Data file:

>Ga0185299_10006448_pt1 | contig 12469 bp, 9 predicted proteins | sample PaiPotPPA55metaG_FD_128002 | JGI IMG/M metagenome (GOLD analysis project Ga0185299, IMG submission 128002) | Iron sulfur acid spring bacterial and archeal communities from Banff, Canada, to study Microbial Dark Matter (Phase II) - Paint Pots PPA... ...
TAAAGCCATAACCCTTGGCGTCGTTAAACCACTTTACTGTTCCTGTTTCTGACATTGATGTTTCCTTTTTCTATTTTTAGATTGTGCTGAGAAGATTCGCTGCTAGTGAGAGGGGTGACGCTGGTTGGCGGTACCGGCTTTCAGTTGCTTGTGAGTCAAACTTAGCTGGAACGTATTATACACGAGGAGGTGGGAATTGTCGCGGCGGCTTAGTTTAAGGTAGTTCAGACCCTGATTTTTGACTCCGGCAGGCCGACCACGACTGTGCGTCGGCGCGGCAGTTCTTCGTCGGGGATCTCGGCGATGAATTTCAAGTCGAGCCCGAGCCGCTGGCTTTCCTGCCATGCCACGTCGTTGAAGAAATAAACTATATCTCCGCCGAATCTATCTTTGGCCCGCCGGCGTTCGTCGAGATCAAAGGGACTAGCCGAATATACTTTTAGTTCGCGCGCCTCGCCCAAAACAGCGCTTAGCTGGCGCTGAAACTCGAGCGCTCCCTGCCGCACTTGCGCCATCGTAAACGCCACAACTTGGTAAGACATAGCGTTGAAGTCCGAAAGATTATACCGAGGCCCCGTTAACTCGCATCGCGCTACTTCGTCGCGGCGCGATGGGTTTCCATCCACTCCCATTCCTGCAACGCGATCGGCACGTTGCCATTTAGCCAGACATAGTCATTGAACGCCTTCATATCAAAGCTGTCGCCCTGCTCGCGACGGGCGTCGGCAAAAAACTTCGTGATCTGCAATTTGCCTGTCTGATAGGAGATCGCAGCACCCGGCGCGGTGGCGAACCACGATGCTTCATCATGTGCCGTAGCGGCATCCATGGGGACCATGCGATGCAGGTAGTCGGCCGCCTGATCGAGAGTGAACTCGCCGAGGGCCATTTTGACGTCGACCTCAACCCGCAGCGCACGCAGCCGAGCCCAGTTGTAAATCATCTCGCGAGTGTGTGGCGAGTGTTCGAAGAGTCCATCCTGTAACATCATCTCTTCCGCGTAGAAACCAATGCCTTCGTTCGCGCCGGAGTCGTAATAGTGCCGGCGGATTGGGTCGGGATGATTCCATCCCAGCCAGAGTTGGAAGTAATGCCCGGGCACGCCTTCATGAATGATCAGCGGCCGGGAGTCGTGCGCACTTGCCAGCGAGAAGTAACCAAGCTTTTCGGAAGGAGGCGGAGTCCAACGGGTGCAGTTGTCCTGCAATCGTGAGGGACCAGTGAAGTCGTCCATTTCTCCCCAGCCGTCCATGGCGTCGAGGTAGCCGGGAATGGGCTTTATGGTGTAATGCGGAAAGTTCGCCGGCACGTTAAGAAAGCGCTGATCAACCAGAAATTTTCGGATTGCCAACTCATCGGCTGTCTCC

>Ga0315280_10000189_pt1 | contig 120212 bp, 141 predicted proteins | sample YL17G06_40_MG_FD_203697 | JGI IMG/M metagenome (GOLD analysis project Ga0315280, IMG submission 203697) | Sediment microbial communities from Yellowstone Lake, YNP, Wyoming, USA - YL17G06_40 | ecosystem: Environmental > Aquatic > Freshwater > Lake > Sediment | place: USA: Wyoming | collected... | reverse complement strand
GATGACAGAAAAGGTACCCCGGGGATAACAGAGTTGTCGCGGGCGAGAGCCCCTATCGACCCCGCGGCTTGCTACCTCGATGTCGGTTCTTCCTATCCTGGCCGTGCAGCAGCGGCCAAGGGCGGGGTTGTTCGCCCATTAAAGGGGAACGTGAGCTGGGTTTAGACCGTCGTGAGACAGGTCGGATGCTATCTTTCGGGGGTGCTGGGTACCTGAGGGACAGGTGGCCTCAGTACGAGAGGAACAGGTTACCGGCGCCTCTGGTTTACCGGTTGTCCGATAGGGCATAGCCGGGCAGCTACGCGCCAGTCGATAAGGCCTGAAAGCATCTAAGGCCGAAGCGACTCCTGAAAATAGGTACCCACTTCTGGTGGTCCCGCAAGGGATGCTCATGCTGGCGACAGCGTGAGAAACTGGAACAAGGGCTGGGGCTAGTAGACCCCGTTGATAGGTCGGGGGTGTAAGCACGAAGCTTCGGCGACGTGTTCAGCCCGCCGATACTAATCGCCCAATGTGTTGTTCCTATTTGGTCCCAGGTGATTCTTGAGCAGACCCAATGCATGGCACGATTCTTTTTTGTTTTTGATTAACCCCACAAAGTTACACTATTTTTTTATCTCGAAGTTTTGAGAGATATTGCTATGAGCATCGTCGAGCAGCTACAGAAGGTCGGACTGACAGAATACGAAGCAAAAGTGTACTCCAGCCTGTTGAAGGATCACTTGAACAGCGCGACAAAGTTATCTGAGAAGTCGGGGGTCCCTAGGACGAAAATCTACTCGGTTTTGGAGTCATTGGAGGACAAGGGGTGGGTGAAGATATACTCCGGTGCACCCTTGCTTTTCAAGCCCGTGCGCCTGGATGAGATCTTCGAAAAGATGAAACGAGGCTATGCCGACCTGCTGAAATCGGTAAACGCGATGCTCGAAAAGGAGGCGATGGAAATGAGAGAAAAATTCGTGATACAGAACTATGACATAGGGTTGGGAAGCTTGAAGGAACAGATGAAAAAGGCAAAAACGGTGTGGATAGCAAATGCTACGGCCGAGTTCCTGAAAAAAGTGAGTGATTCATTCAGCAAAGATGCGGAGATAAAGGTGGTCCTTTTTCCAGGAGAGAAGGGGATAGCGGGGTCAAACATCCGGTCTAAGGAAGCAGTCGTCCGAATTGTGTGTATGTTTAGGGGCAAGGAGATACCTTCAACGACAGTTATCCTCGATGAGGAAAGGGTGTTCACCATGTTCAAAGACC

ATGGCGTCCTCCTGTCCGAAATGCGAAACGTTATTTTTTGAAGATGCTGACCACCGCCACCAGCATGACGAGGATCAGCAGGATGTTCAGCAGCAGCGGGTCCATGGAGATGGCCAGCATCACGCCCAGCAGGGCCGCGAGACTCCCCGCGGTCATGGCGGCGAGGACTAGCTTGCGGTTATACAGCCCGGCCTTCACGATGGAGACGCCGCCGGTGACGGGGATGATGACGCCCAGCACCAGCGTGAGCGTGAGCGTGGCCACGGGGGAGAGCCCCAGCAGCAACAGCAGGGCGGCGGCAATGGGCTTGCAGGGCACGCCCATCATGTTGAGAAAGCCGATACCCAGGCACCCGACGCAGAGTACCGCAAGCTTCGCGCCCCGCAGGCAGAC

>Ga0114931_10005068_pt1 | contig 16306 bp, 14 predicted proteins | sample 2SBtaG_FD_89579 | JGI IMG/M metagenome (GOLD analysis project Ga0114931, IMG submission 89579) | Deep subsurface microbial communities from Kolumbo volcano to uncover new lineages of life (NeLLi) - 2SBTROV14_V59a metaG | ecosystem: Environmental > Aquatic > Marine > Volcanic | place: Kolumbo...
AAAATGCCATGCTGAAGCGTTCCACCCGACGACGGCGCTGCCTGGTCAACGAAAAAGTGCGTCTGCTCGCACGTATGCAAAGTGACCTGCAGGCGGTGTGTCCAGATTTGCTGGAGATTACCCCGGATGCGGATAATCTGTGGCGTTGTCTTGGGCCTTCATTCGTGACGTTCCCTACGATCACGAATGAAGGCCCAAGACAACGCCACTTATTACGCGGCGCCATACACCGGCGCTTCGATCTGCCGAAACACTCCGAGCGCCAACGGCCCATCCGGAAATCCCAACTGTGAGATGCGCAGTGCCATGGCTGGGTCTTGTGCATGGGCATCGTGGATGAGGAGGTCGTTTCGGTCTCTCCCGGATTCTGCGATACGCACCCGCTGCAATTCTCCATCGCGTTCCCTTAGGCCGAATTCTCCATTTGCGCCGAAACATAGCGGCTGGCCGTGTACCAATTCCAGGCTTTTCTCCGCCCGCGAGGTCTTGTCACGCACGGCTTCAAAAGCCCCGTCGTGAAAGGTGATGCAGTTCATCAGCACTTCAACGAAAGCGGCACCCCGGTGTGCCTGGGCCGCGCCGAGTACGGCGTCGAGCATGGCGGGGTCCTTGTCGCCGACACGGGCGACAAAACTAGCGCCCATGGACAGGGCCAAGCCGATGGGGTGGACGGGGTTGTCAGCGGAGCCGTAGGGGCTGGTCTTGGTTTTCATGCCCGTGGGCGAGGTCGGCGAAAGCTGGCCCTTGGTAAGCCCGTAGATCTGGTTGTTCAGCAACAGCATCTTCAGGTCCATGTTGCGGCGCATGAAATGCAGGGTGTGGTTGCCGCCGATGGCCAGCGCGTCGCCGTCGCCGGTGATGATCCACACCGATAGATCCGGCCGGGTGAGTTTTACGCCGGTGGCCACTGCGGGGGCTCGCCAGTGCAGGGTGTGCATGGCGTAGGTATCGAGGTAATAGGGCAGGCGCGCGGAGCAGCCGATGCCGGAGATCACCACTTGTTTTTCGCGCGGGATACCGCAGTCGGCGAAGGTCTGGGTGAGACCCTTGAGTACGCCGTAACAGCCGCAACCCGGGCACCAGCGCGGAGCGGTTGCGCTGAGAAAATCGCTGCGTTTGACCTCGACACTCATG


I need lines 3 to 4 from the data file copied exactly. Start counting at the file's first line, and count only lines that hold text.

>Ga0315280_10000189_pt1 | contig 120212 bp, 141 predicted proteins | sample YL17G06_40_MG_FD_203697 | JGI IMG/M metagenome (GOLD analysis project Ga0315280, IMG submission 203697) | Sediment microbial communities from Yellowstone Lake, YNP, Wyoming, USA - YL17G06_40 | ecosystem: Environmental > Aquatic > Freshwater > Lake > Sediment | place: USA: Wyoming | collected... | reverse complement strand
GATGACAGAAAAGGTACCCCGGGGATAACAGAGTTGTCGCGGGCGAGAGCCCCTATCGACCCCGCGGCTTGCTACCTCGATGTCGGTTCTTCCTATCCTGGCCGTGCAGCAGCGGCCAAGGGCGGGGTTGTTCGCCCATTAAAGGGGAACGTGAGCTGGGTTTAGACCGTCGTGAGACAGGTCGGATGCTATCTTTCGGGGGTGCTGGGTACCTGAGGGACAGGTGGCCTCAGTACGAGAGGAACAGGTTACCGGCGCCTCTGGTTTACCGGTTGTCCGATAGGGCATAGCCGGGCAGCTACGCGCCAGTCGATAAGGCCTGAAAGCATCTAAGGCCGAAGCGACTCCTGAAAATAGGTACCCACTTCTGGTGGTCCCGCAAGGGATGCTCATGCTGGCGACAGCGTGAGAAACTGGAACAAGGGCTGGGGCTAGTAGACCCCGTTGATAGGTCGGGGGTGTAAGCACGAAGCTTCGGCGACGTGTTCAGCCCGCCGATACTAATCGCCCAATGTGTTGTTCCTATTTGGTCCCAGGTGATTCTTGAGCAGACCCAATGCATGGCACGATTCTTTTTTGTTTTTGATTAACCCCACAAAGTTACACTATTTTTTTATCTCGAAGTTTTGAGAGATATTGCTATGAGCATCGTCGAGCAGCTACAGAAGGTCGGACTGACAGAATACGAAGCAAAAGTGTACTCCAGCCTGTTGAAGGATCACTTGAACAGCGCGACAAAGTTATCTGAGAAGTCGGGGGTCCCTAGGACGAAAATCTACTCGGTTTTGGAGTCATTGGAGGACAAGGGGTGGGTGAAGATATACTCCGGTGCACCCTTGCTTTTCAAGCCCGTGCGCCTGGATGAGATCTTCGAAAAGATGAAACGAGGCTATGCCGACCTGCTGAAATCGGTAAACGCGATGCTCGAAAAGGAGGCGATGGAAATGAGAGAAAAATTCGTGATACAGAACTATGACATAGGGTTGGGAAGCTTGAAGGAACAGATGAAAAAGGCAAAAACGGTGTGGATAGCAAATGCTACGGCCGAGTTCCTGAAAAAAGTGAGTGATTCATTCAGCAAAGATGCGGAGATAAAGGTGGTCCTTTTTCCAGGAGAGAAGGGGATAGCGGGGTCAAACATCCGGTCTAAGGAAGCAGTCGTCCGAATTGTGTGTATGTTTAGGGGCAAGGAGATACCTTCAACGACAGTTATCCTCGATGAGGAAAGGGTGTTCACCATGTTCAAAGACC